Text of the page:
Education

  • Ph.D, Social Sciences: Master’s degree
  • Assistant Professor at a University College: Master’s degree
  • Subject Teacher at a Vocational Upper Secondary Education: Professional Bachelor’s degree + Danish official recognition
  • Upper Secondary School Teacher, Natural Sciences and Sports: Master’s degree + Danish official recognition
  • Independent School Teacher: Professional Bachelor’s degree
  • Primary School Teacher: Professional Bachelor’s degree + Danish official recognition
  • Child Care Worker/Support Worker: Professional Bachelor’s degree
  • Social Education Worker: Professional Bachelor’s degree
  • Special Education Teacher: Professional Bachelor’s degree + Danish official recognition

Economics, administration and sales

  • Auditor: Master’s degree
  • Accounting Controller: At least three years education at bachelor level
  • Financial Analyst: At least three years education at bachelor level

IT and communications technology

  • IT Architect: At least three years IT education at bachelor level
  • IT Engineer: At least three years IT education at bachelor level
  • IT Project Leader: At least three years education at university or business school level
  • IT Consultant: At least three years IT education at bachelor level
  • Programmer and System Developer: At least three years IT education at bachelor level
  • System Administrator: At least three years IT education at bachelor level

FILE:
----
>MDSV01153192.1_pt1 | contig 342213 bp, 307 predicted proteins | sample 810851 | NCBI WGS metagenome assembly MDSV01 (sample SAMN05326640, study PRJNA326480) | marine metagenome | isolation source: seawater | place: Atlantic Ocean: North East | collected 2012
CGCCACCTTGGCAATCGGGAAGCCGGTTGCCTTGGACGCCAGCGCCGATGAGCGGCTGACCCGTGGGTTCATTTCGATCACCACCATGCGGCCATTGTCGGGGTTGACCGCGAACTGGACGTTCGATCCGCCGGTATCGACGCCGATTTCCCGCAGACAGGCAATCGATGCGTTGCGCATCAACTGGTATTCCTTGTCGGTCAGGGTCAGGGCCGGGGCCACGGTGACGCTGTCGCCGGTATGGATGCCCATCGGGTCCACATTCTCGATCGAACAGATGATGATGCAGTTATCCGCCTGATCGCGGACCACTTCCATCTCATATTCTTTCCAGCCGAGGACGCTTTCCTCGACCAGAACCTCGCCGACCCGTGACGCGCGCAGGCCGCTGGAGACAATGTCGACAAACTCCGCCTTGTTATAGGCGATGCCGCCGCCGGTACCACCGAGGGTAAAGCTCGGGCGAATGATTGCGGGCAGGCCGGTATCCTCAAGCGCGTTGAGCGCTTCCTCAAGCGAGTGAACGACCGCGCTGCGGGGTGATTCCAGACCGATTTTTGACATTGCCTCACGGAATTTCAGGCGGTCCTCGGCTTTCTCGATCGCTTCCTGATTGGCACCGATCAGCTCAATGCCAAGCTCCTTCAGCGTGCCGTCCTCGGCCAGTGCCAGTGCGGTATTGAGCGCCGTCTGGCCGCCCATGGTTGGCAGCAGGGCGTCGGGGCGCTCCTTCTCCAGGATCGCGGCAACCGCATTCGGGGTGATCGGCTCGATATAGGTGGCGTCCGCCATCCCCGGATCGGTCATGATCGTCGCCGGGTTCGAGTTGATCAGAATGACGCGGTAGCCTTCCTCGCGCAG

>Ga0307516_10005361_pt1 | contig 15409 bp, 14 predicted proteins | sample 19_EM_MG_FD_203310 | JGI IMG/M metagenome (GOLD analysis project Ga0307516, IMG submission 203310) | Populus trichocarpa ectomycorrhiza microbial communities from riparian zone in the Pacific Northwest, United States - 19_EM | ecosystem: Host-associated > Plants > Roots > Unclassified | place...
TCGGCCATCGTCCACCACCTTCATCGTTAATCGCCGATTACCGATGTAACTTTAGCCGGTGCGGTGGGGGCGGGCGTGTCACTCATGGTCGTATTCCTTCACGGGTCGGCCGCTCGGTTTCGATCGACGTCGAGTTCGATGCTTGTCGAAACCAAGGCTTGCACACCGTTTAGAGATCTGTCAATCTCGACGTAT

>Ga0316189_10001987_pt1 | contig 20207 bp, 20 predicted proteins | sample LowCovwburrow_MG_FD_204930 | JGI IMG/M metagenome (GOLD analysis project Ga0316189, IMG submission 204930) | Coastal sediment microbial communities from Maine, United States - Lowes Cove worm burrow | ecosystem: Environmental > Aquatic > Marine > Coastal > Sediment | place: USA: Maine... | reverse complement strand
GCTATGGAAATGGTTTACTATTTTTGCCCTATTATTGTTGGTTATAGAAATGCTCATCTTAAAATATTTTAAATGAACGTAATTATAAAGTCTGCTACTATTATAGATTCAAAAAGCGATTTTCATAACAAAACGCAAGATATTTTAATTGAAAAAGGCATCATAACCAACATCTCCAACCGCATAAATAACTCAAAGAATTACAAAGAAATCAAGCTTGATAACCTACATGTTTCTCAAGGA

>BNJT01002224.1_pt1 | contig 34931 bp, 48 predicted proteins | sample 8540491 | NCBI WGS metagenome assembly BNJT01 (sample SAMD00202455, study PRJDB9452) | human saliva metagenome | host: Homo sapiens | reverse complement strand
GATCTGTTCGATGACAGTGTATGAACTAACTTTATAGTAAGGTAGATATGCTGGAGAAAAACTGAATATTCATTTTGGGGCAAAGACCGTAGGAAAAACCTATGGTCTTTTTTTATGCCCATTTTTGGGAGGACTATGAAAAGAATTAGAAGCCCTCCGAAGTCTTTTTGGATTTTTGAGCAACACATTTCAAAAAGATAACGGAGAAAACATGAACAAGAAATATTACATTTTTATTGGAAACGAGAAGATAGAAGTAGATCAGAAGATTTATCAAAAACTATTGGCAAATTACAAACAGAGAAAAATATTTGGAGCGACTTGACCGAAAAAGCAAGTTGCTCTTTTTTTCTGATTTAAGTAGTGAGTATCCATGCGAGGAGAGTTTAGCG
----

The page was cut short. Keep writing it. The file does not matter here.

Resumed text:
Law, social science and culture  

  • Legal Officer: Master’s degree
  • Psychologist: Master’s degree + Danish official recognition
  • Social Worker: Professional Bachelor’s degree
  • Priest: Master’s degree
  • Organist, cantor: At least three years education at bachelor level

Technician work in science, engineering, shipping and aviation 

  • Architectural Technology and Construction Manager: Professional Bachelor’s degree

Technicians and assistants in healthcare 

  • Dental hygienist: Professional Bachelor’s degree + Danish authorisation

POSITIVE LIST FOR SKILLED WORK

Science and Engineering Associate Professionals 

  • Laboratory Assistant
  • Geotechnician
  • Plumber
  • Machine Constructor
  • Foreman

Business and administration associate professionals

  • Import and Export Employee
  • Sales and Account Manager
  • Sales Consultant
  • Shipping Agent
  • Property Manager
  • Logistic Employee, sales and purchasing
  • Legal Secretary
  • Medical Secretary

Legal, social, cultural and related associate professions

  • Parish Clerk
  • Head Chef

General and Secretary Clerks 

  • Lead Office Clerk
  • Office Assistant

Numerical and material recording clerks

  • Bookkeeper
  • Bookkeeping and Accounting Clerk
  • Payroll Bookkeeper

Personal services workers 

  • Chef 

Personal care workers 

  • Social and Health Care Assistant: Danish authorisation

Market-oriented skilled agricultural workers 

  • Landscape Gardener

Building and related trades (excluding electricians) 

  • Bricklayer
  • Carpenter
  • Building Painter and Decorator

Metal, machinery and related trades workers

  • Welder
  • Blacksmith
  • Sheet Metal Worker
  • Industrial Technician
  • CNC-operator